• Know-Nothing Know-It-All: Monica is described as an "amateur psychologist" but clearly doesn't have any actual expertise in the field. Her advice only serves to distress and upset Christine more and more, but she's totally blind to the fact that Rachel is a serial killer. Nicely contrasts her employee Leroy who's a case of Obfuscating Stupidity.
  • Lack of Empathy: When Christine asks Rachel if she understands the pain Mrs. Daigle must be going through after discovering his medal that she stole from Claude's body, she responds, "I guess." Later, she says, "If Mrs. Daigle wants a son so bad, why doesn't she get one from the orphanage?"
  • Light Is Not Good: Rachel, with her blonde hair and spotless white dresses, is a classic example.
  • Love Martyr: A familial example: Christine sacrifices her sanity, integrity, and her life out of the love she has for her daughter, who when asked if she truly loves her, only replies "You're silly!".
  • Motormouth: Monica Breedlove, Christine's landlady and a prominent figure in the community. A fan of Freudian psychology, she is constantly psycho-analyzing others, diagnosing Leroy as a paranoid schizophrenic, etc
    • In what is meant to be irony, despite her intelligence and insight, she spends so much time talking that she never actually observes what's going on around her, and thus can never apply her knowledge to a real situation. Rachel has her wrapped around her little finger and she doesn't even realize it.
  • Man on Fire: Leroy's death.
  • Obfuscating Stupidity: Leroy pretends to be a humble simpleton in front of Monica and other adults, while revealing his true mean nature to children. He believes himself to be Brilliant, but Lazy, but based on his wife's comments and his own actions in the story, this is debatable.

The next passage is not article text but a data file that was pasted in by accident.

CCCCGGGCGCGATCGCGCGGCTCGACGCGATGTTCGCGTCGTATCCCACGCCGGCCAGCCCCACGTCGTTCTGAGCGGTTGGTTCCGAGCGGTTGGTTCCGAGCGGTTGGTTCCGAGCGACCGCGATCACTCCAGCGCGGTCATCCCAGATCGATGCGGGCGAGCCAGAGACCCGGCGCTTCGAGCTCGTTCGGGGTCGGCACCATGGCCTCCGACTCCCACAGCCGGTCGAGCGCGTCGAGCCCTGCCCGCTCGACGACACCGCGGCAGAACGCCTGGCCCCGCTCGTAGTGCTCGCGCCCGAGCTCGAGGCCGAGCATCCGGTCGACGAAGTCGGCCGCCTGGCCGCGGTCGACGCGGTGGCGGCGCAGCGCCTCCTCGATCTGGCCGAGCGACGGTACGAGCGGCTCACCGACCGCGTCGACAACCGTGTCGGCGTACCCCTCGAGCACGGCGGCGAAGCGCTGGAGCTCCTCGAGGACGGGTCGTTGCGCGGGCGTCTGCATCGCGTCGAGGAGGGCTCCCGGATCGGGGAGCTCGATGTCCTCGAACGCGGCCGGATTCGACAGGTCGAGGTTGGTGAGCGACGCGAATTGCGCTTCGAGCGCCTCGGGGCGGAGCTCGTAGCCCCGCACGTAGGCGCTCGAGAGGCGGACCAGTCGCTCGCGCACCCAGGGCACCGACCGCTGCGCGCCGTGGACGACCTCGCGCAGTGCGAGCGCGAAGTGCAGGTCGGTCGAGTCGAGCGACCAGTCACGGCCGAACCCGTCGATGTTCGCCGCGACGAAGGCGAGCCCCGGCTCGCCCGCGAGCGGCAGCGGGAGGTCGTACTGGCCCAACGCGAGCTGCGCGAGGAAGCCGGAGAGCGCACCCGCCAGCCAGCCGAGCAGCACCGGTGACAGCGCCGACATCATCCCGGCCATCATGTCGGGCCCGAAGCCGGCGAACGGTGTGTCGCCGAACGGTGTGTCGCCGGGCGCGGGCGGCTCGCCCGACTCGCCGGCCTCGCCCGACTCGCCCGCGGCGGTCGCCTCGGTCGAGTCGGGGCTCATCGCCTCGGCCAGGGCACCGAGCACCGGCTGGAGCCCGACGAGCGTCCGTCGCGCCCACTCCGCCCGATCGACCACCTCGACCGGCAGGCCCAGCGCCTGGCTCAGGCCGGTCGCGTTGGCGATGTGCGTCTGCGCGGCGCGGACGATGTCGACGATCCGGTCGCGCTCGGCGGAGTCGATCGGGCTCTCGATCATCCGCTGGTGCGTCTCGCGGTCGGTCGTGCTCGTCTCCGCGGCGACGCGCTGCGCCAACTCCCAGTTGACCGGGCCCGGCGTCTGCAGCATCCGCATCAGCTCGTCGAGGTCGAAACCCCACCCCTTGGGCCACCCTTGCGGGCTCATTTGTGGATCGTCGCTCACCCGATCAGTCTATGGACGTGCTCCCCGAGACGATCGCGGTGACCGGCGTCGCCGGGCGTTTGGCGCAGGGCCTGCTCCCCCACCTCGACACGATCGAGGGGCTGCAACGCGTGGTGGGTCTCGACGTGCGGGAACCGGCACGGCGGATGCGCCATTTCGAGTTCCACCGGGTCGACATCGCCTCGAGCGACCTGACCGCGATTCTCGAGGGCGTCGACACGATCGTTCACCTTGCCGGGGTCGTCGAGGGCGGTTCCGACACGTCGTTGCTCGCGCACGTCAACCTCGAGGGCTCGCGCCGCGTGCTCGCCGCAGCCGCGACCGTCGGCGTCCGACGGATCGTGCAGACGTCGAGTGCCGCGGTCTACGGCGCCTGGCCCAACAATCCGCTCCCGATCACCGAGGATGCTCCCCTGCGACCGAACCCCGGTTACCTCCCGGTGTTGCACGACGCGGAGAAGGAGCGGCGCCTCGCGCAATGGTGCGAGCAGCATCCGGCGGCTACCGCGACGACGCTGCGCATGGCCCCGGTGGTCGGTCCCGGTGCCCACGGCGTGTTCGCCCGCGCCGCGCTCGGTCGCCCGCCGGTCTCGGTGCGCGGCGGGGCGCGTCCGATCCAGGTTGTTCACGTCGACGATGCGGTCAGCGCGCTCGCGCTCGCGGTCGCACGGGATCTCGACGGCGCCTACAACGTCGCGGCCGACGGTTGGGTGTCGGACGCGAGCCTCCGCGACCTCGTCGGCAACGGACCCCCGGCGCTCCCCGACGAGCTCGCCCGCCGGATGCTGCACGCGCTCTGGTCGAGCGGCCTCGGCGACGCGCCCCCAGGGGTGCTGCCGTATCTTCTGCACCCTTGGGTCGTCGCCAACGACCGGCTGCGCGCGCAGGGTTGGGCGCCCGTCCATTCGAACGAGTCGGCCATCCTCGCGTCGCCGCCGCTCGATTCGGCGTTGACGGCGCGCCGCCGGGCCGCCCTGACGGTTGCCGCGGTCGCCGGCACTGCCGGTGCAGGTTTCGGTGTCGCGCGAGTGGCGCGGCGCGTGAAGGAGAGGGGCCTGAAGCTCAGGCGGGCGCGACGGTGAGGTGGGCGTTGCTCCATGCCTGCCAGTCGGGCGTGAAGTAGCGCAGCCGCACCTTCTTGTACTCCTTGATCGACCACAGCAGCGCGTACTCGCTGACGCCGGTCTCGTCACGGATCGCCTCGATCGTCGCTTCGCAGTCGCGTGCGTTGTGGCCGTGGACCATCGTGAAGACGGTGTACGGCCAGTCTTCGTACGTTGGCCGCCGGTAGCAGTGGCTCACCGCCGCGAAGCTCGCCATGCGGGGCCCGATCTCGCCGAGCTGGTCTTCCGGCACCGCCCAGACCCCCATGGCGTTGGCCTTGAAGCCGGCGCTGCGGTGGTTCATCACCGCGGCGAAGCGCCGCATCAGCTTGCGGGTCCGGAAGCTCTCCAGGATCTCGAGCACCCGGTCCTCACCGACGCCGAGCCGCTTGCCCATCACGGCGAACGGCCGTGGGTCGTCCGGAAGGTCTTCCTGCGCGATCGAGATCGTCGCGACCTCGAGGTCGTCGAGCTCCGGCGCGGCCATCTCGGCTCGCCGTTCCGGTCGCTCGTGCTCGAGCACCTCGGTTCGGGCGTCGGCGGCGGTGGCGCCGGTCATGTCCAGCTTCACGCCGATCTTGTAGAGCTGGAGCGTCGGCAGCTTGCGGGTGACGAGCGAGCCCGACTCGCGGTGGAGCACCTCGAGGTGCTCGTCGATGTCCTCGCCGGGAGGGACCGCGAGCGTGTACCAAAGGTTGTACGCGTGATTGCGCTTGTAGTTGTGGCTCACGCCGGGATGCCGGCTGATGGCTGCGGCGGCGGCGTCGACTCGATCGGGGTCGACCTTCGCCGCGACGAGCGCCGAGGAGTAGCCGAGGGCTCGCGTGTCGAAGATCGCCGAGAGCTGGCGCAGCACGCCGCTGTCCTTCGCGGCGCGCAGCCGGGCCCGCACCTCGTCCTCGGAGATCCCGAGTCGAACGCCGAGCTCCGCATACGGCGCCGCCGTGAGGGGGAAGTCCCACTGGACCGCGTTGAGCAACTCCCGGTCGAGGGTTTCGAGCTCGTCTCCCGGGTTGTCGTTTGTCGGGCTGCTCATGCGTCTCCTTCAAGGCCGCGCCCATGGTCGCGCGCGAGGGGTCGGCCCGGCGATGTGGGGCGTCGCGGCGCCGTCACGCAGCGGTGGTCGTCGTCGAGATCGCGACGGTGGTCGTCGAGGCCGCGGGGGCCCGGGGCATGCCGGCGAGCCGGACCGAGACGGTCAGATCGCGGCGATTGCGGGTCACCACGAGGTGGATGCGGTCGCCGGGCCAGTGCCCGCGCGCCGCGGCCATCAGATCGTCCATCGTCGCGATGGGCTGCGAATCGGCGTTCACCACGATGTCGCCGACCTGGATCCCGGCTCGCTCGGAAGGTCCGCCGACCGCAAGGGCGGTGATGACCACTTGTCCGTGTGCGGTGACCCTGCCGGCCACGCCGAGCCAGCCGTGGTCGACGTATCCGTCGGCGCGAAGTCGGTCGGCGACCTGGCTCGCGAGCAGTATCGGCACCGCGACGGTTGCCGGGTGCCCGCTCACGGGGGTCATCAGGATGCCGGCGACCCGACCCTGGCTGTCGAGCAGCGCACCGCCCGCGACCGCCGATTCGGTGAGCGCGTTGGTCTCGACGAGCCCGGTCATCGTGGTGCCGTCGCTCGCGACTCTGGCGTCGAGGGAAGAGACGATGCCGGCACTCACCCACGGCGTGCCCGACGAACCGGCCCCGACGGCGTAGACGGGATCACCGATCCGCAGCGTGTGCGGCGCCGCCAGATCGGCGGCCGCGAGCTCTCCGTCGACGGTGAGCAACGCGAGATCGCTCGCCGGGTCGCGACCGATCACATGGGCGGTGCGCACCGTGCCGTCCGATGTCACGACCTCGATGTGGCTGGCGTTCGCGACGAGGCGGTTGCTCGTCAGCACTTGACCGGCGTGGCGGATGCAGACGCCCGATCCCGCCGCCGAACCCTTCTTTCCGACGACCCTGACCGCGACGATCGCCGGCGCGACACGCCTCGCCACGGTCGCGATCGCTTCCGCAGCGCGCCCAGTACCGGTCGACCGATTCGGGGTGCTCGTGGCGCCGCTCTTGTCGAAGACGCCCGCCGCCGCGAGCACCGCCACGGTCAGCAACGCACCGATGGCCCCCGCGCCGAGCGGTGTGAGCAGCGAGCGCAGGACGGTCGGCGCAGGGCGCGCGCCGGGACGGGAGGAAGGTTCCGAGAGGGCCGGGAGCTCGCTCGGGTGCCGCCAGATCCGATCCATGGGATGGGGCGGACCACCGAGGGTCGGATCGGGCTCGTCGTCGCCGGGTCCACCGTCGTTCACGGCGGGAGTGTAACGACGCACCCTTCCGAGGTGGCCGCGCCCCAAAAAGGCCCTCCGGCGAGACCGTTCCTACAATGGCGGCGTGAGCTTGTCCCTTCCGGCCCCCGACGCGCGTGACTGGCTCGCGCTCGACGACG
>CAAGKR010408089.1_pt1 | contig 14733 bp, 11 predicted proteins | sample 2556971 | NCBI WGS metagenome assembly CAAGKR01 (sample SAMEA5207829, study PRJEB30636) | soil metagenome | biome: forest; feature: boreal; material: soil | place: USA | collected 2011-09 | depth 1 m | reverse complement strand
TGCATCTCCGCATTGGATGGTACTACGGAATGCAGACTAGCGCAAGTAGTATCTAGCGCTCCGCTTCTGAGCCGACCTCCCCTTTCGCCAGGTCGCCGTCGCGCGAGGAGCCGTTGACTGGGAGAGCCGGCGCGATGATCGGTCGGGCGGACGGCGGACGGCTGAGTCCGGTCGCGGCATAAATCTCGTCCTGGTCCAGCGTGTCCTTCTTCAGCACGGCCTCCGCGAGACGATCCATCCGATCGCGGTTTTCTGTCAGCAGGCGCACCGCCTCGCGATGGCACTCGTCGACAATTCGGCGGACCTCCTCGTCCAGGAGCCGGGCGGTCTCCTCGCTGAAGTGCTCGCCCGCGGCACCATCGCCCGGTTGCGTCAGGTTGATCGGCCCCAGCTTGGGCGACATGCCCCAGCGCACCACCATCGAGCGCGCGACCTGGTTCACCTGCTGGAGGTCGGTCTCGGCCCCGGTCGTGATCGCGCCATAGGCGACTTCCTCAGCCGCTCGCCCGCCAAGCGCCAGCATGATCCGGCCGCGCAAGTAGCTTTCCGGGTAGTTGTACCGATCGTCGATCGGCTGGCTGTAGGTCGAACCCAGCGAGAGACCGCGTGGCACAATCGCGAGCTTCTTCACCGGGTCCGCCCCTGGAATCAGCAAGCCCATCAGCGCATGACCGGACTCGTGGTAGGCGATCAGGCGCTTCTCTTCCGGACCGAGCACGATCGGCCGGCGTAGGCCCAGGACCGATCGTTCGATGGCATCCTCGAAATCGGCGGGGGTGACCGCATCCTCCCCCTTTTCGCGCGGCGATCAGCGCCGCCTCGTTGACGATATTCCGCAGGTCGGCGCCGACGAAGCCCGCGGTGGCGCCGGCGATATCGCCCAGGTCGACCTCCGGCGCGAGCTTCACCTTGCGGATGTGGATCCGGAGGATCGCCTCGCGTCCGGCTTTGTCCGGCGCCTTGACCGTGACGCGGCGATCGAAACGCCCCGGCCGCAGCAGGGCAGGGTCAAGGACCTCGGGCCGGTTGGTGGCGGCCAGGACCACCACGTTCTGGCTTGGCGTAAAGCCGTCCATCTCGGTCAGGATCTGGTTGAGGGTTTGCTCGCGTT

• Offing the Offspring: Rachel's mother tries to do this in the movie. She also finds out that her own biological mother, a famous serial killer, murdered her entire family, including her other children and almost killed Christine herself.
  • Psychopathic Man Child: Leroy comes off like this during some of his interactions with Rachel.
  • Pragmatic Adaptation: The book went into a lot more depth than the play or movie could do, especially concerning the Incomparable Bessie Danker.
    • Leroy's dialogue was more vulgar and both he and Monica made a lot of references to sex that would have been unacceptable to use in a film at that time.
    • Rachel's school is run by the three Fern sisters: Burgess, Claudia, and Octavia. This is still the case in the adaptations, but only Claudia physically appears in the movie to make things simpler and most of the plot points involving her sisters are transferred to her.
  • Related in the Adaptation: Zig-zagged. In the book Emory was Monica's brother and she had divorced Mr. Breedlove but kept his last name. In this version Emory is Mr. Breedlove.
  • Schrödinger's Cast: Chistine's father Richard Bravo is alive and well in the play and movie, but had died before Rachel's book character was born .
  • Serial Killer: By the end of the story, Rachel has a body count of three: a neighbor who promised her a snowglobe after her death, Mark Daigler, and Leroy. With the exception of the last one, they were all for short-sighted and selfish reasons.
  • Setting Update: This movie now sets the story in the 1980s.
  • The Shrink: Monica — she probably perceives herself as a Type 3 (Awesome Shrink) , but is pure Type 2 (Well-Meaning But Ineffective) all the way. As what goes along with Type 2s, she does not mean to hurt Christine with her psychobabble and only wants the best for her.
  • Smug Snake / Small Name, Big Ego: Leroy, who as mentioned before overestimates his intelligence.
  • The Sociopath: Rachel has neither conscience nor empathy and has no issues with killing to get what she wants.
  • Sound-Only Death: Christine's suicide is portrayed by a gunshot off-screen.
  • Stepford Smiler: Rachel, and as she finally catches on, her mother.
  • Troubling Unchildlike Behaviour: Rachel!
  • Villain Protagonist: Take a wild guess on who it is.
  • Worthy Opponent: A few lines of dialogue suggest this between, of all people, Leroy and Rachel once they both discover that the other is also a sociopath.